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USA vs. England; Updated

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By Doug Powers  •  June 12, 2010 10:11 AM

**Written by guest-blogger Doug Powers

A battle of hopefully not soon-to-be-former allies is brewing. England and the United States are going to go at it big time. Oh, and the two are also playing a soccer game today in the World Cup Tournament.

First, soccer.

I’ve never been a soccer fan, which of course as an American is my birthright, but I must confess that I do sneak a peek at the World Cup games. As I write this, South Korea is playing Greece, which experts are speculating will end prematurely at the 79:30 mark due to the Greeks declaring bankruptcy and getting their shorts repoed.

The reason I might watch a bit of the World Cup in spite of the fact that I don’t even like soccer might be because it’s an actual world tournament — it’s billed honestly. Some sports, the World Series for example, are open only to teams from the US and Canada. The Super Bowl is often referred to as a “World Championship” but it only features teams from the United States. Hockey’s “Stanley Cup” is often given to guys who aren’t named “Stanley.” The list goes on.

Vice President Pluggers is in South Africa for the US/UK World Cup match, and let’s hope that his motorcade can avoid running people over this time. Joe Biden has a close kinship with soccer, in that neither are very popular in the states.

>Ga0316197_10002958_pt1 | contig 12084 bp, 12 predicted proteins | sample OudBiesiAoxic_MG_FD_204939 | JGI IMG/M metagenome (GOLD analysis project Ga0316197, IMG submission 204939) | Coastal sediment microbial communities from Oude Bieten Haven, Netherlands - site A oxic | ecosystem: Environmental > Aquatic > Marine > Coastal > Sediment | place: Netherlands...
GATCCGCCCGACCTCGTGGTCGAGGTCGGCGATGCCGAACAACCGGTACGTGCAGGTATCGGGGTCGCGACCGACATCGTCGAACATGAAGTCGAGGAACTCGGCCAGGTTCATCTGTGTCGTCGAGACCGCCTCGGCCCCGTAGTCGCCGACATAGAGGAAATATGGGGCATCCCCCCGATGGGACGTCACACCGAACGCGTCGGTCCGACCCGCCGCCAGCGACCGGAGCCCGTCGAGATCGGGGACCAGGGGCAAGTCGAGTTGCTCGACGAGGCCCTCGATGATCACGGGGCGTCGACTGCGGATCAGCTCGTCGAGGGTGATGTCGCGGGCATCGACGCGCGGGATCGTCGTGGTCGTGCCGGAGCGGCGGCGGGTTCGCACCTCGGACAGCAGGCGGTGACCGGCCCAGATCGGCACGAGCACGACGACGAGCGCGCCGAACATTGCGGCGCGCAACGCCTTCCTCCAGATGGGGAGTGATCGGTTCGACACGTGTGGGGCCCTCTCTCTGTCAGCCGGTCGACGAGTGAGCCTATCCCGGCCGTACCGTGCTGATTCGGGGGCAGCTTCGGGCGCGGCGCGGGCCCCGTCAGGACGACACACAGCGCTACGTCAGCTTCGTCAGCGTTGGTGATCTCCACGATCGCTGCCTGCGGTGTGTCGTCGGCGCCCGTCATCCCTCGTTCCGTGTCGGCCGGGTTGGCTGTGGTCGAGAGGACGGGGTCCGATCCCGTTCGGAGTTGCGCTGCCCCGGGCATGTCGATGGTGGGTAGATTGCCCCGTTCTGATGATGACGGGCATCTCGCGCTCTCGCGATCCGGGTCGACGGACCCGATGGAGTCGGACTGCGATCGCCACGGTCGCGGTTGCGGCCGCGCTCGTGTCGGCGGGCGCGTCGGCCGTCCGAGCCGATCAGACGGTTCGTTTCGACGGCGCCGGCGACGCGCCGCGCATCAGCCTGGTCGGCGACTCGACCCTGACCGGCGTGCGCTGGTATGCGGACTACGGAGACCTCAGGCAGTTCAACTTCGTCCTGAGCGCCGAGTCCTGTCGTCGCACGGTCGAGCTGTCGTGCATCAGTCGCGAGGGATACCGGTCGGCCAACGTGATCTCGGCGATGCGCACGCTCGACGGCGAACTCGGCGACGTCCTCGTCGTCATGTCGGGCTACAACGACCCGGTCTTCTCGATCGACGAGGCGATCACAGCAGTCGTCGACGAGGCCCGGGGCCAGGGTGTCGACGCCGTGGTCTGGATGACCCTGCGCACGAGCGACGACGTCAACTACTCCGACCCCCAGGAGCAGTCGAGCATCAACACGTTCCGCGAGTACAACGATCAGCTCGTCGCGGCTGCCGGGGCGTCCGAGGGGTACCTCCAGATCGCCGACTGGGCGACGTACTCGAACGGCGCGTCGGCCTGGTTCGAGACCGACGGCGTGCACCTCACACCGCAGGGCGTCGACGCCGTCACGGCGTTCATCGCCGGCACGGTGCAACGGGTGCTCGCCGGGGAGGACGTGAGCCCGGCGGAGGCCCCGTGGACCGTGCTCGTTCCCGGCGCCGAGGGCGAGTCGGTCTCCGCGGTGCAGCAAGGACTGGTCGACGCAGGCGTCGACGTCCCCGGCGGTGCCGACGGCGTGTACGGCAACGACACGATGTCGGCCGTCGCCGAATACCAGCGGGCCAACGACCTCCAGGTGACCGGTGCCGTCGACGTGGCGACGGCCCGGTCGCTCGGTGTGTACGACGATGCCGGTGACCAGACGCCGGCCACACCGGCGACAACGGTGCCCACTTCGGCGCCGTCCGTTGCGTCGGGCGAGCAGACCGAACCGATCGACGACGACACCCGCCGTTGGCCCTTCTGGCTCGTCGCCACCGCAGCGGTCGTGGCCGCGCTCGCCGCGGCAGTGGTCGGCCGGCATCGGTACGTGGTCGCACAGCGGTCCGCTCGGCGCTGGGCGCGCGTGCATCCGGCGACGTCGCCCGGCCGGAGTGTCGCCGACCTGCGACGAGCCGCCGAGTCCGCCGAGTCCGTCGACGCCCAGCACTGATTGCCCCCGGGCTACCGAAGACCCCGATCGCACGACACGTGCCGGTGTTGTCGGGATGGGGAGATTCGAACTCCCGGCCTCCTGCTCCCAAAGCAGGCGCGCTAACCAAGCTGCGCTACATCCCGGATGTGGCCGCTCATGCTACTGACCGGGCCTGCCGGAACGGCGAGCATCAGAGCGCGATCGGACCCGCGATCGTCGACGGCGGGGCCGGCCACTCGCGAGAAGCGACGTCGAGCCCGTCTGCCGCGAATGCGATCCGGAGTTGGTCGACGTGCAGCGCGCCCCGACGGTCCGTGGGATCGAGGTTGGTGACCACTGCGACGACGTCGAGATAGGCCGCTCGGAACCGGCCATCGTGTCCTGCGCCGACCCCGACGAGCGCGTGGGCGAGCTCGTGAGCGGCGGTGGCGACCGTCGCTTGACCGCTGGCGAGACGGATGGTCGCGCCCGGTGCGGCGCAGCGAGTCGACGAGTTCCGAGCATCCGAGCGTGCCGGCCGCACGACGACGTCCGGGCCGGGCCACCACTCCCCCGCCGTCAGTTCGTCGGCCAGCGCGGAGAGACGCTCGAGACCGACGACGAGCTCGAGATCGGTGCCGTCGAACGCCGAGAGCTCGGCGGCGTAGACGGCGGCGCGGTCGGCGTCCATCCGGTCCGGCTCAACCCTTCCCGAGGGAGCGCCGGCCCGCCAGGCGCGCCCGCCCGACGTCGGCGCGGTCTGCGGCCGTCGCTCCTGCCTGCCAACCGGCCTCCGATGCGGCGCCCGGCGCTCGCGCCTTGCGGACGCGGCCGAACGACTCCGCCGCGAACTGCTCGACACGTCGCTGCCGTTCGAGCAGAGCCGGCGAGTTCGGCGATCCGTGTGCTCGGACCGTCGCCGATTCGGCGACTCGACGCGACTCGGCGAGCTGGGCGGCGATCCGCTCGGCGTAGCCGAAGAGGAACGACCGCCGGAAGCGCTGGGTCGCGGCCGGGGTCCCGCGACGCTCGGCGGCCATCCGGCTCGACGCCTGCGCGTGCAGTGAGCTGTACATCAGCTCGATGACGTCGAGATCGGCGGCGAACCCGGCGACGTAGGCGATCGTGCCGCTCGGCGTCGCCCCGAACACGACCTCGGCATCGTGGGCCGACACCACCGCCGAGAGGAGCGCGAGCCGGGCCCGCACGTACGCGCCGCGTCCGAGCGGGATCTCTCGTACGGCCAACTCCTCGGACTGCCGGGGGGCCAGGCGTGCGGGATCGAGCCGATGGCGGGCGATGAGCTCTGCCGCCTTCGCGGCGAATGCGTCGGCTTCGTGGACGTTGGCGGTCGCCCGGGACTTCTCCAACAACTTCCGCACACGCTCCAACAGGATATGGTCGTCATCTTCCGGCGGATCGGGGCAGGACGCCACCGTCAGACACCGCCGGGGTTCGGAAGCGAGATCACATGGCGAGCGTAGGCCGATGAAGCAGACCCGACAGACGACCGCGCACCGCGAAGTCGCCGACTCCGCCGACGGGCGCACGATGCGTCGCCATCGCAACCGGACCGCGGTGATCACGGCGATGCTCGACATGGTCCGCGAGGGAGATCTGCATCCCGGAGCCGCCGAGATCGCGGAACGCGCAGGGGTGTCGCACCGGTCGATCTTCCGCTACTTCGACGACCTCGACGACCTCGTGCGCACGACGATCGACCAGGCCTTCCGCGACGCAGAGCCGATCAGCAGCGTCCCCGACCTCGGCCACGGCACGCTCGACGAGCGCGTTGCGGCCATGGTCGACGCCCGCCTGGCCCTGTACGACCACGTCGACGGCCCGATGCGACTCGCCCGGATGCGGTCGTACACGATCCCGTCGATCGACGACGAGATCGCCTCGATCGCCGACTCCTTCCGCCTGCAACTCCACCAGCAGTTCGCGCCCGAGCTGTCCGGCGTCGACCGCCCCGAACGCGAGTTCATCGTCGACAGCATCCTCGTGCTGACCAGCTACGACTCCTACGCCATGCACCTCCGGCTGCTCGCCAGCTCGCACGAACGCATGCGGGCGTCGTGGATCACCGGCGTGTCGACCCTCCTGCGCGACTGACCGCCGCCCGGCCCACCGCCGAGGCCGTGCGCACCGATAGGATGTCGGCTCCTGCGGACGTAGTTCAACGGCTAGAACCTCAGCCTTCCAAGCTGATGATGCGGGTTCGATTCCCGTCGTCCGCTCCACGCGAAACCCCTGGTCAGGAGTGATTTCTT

Now, on to the other match, which I refuse to consider an England vs. USA spat, but rather as the Obama administration vs. England.

The British aren’t too happy with President Obama’s response to the oil spill (if they think it’s bad there, they should witness it from this side of the pond):

Has the worm turned at last? As the oil continues to gush in the Gulf of Mexico, angry rhetoric has gushed from President Barack Obama’s lips. His rabid denunciations of BP have damaged the interests not only of that company but of most British people, in a way that must make us wonder whether he leads a friendly country.

Vince Cable, the new Business Secretary, calls Obama’s rhetoric ‘extreme and unhelpful’; London mayor Boris Johnson says it’s ‘anti-British’, adding that ‘BP is paying a very, very heavy price indeed’.

Bemusingly, David Cameron says only that he understands the U.S. administration’s ‘frustration’, although he promises to take up the matter with Obama, after the Prime Minister returns from Afghanistan – where British troops are fighting and dying on behalf of the United States, it may be recalled.

Two things are important to note — aside from a brief history lesson that would negate thousand-fold the jab in the final paragraph above: The accident was in fact the fault of BP (as well as environmental regulations gone insane), and as such a company causing a catastrophe like the Gulf spill, along with those in the country where that company is based, should expect a dramatic drop in stock value. If Exxon Mobil contaminated the Thames River, I’m reasonably certain the US-based company could expect some level of denunciation from Downing Street and an inevitable drop in stock value.

That said, the Obama administration’s response, or lack thereof, has been, by most measures, a disaster.